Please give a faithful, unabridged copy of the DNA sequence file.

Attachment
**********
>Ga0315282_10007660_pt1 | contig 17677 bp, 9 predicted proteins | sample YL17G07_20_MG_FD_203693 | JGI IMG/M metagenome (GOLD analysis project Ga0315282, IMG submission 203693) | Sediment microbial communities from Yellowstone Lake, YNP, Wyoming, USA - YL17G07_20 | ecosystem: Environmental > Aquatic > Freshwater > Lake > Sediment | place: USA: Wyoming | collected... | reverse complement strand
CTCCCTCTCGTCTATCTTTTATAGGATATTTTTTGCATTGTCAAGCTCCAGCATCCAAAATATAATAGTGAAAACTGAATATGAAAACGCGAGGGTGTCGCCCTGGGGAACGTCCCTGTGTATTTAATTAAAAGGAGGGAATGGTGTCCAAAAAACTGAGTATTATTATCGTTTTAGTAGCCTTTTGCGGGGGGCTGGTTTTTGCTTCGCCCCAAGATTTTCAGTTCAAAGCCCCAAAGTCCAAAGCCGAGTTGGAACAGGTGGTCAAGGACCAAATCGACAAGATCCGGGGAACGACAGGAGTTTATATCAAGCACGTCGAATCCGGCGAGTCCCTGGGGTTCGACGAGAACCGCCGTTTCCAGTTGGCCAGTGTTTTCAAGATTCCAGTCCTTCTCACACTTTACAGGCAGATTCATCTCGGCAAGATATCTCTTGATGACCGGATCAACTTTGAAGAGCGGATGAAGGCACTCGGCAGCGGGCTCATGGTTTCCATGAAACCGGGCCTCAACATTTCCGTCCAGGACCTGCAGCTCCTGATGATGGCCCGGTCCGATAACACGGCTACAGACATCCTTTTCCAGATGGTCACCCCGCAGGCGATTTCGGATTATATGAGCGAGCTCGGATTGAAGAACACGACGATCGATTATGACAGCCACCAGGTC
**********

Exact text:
>Ga0315282_10007660_pt1 | contig 17677 bp, 9 predicted proteins | sample YL17G07_20_MG_FD_203693 | JGI IMG/M metagenome (GOLD analysis project Ga0315282, IMG submission 203693) | Sediment microbial communities from Yellowstone Lake, YNP, Wyoming, USA - YL17G07_20 | ecosystem: Environmental > Aquatic > Freshwater > Lake > Sediment | place: USA: Wyoming | collected... | reverse complement strand
CTCCCTCTCGTCTATCTTTTATAGGATATTTTTTGCATTGTCAAGCTCCAGCATCCAAAATATAATAGTGAAAACTGAATATGAAAACGCGAGGGTGTCGCCCTGGGGAACGTCCCTGTGTATTTAATTAAAAGGAGGGAATGGTGTCCAAAAAACTGAGTATTATTATCGTTTTAGTAGCCTTTTGCGGGGGGCTGGTTTTTGCTTCGCCCCAAGATTTTCAGTTCAAAGCCCCAAAGTCCAAAGCCGAGTTGGAACAGGTGGTCAAGGACCAAATCGACAAGATCCGGGGAACGACAGGAGTTTATATCAAGCACGTCGAATCCGGCGAGTCCCTGGGGTTCGACGAGAACCGCCGTTTCCAGTTGGCCAGTGTTTTCAAGATTCCAGTCCTTCTCACACTTTACAGGCAGATTCATCTCGGCAAGATATCTCTTGATGACCGGATCAACTTTGAAGAGCGGATGAAGGCACTCGGCAGCGGGCTCATGGTTTCCATGAAACCGGGCCTCAACATTTCCGTCCAGGACCTGCAGCTCCTGATGATGGCCCGGTCCGATAACACGGCTACAGACATCCTTTTCCAGATGGTCACCCCGCAGGCGATTTCGGATTATATGAGCGAGCTCGGATTGAAGAACACGACGATCGATTATGACAGCCACCAGGTC